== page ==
0124TL / Pistols Drawn

June 24, 2016; San Jose Mercury News

Soaring real estate prices and rents in the San Francisco Bay Area, fed by the success of the region’s high-tech industry, continue to take their toll on the region’s nonprofits, as NPQ has reported in the past (two more recent examples may be found here and here).

The San Jose Mercury News tells the tale by focusing on the East Bay Alliance for a Sustainable Economy (EBASE) which was hit with a 30 percent rent increase last year after the building in which it rented office space was sold.

“The affordability crisis and displacement that had affected so many of the low-wage workers that EBASE works with is now affecting the nonprofit itself,” said the Mercury News.

Because of the big rent hike, EBASE moved to a small, temporary headquarters in Oakland’s Chinatown as it searches for permanent office space. But it won’t be easy, as rents across the Bay Area remain high. This group’s dilemma is becoming more and more common for nonprofits in the region. Many of them are being pushed out of their long-time homes as commercial properties change hands in the Bay Area’s red-hot real estate market.

The paper reports that rent increases of 30 percent or more are not unusual, compounded by a lack of affordable options. The nonprofits in the area are finding it challenging to serve the people struggling with the same high costs of housing.

Since most nonprofits rent, they are typically at the mercy of the real estate market. The tech-fueled boom in is exacerbating the problem. In the past, many Bay Area nonprofits found affordable space in underserved neighborhoods where weak demand kept rents reasonable.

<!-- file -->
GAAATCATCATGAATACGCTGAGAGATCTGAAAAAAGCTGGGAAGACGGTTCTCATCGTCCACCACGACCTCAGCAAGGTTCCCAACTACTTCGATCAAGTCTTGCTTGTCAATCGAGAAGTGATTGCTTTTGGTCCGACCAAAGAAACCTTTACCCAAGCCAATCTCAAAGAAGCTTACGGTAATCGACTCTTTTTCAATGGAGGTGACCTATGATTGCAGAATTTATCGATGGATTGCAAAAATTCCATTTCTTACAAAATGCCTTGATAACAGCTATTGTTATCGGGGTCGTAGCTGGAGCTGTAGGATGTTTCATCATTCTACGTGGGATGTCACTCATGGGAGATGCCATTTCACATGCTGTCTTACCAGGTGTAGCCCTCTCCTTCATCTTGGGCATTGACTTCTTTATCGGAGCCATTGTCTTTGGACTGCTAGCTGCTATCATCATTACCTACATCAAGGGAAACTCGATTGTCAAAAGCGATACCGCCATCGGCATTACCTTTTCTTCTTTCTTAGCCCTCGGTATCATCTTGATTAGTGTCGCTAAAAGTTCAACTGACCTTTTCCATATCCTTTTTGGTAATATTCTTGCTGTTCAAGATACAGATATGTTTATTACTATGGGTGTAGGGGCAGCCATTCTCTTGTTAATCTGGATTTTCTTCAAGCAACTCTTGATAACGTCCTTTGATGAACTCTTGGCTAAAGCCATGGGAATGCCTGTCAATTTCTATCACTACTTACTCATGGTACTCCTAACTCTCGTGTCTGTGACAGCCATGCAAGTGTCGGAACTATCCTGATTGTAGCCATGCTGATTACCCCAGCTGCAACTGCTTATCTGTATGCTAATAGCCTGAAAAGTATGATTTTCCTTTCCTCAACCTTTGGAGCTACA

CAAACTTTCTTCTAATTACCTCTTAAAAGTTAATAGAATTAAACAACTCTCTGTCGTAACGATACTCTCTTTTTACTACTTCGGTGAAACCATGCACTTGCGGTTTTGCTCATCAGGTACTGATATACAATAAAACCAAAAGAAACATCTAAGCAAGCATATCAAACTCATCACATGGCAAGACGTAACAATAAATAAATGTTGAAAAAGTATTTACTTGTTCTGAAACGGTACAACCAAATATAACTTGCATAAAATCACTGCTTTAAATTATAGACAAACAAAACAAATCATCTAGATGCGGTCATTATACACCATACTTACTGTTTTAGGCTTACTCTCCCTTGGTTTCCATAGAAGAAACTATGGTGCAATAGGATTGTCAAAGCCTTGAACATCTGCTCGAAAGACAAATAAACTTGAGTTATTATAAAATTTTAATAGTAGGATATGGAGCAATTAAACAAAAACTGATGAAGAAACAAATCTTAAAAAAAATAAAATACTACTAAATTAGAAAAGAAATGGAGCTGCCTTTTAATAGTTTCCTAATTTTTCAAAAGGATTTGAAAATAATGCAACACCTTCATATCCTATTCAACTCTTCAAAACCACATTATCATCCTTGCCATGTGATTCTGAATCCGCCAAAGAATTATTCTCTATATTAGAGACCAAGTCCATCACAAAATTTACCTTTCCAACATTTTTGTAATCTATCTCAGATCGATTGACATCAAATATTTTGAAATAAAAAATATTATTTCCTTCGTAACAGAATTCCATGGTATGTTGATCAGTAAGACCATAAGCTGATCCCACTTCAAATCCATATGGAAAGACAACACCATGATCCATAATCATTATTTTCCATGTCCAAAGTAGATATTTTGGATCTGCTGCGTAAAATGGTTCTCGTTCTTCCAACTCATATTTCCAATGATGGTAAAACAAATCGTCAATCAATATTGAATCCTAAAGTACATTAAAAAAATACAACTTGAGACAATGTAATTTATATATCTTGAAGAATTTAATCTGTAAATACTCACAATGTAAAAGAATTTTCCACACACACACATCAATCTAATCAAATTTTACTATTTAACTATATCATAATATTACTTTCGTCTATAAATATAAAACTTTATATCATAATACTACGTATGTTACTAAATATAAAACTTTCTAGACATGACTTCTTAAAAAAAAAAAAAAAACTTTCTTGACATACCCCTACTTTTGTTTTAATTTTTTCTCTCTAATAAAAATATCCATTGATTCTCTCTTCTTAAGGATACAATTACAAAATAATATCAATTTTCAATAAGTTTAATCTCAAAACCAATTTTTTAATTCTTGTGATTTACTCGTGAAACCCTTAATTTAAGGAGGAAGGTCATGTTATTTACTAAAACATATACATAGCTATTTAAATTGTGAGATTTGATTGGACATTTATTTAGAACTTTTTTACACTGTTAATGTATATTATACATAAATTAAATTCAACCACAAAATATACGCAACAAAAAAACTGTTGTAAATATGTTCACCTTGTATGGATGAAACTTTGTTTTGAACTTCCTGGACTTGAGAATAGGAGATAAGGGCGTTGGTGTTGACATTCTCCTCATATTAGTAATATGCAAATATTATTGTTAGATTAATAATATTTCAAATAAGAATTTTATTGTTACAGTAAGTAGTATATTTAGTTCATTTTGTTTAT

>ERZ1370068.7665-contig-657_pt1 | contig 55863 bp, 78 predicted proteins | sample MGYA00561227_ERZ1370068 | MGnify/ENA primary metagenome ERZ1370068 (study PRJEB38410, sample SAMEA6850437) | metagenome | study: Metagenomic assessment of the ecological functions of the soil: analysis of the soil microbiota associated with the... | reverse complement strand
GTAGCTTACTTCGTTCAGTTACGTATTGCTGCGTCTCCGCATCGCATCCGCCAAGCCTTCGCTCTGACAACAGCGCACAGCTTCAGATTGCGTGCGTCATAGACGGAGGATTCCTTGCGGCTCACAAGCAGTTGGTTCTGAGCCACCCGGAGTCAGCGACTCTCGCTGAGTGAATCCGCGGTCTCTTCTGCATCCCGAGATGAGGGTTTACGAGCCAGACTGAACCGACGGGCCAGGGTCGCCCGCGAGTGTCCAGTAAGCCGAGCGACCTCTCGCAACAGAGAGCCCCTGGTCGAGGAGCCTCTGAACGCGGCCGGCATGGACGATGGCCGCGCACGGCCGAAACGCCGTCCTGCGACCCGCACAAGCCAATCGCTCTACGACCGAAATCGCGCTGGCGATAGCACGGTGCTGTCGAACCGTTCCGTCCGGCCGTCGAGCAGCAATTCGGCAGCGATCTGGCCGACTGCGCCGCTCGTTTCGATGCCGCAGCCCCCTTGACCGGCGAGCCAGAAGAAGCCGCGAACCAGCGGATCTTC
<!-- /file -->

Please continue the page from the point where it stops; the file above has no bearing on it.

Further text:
“But with a business sector that has exploded in recent years, commercial real estate—much like housing—has become more expensive across almost every neighborhood in every Bay Area city,” one anti-poverty executive told the paper.

A recent survey of nearly 500 nonprofits operating in 846 locations across Alameda, Contra Costa, Marin, San Francisco, San Mateo, and Santa Clara counties found that over 80 percent worry about the expensive real estate market and their long-term finances. Most expect to move within the next five years to find more affordable housing.

The Northern California Community Loan Fund said it is seeing affordability increasingly becoming a challenge in the East and South Bay. This funder operates San Francisco’s Nonprofit Displacement Mitigation Program, a public-private partnership that provides technical and financial assistance to nonprofits facing displacement and rent hikes.

Local nonprofits, developers, and cities are considering the establishment of nonprofit “hubs” like the David Brower Center in Berkeley, host to a variety of resident environmental nonprofits that are able to save money and pool resources. Another approach comes from the Community Arts Stabilization Trust, a holding company that buys properties and rents them to nonprofits for up to 10 years to give the nonprofit tenants time to raise the money to purchase the buildings from the Trust at an affordable price.

Bay Area nonprofits also face increasing pay scales for employees who likewise face the high cost of living in the area. This confronts many of them with the prospect of having to close up shop or cut back, which has a significant impact on the communities they serve. It’s a classic example of a region becoming a victim of its success.—Larry Kaplan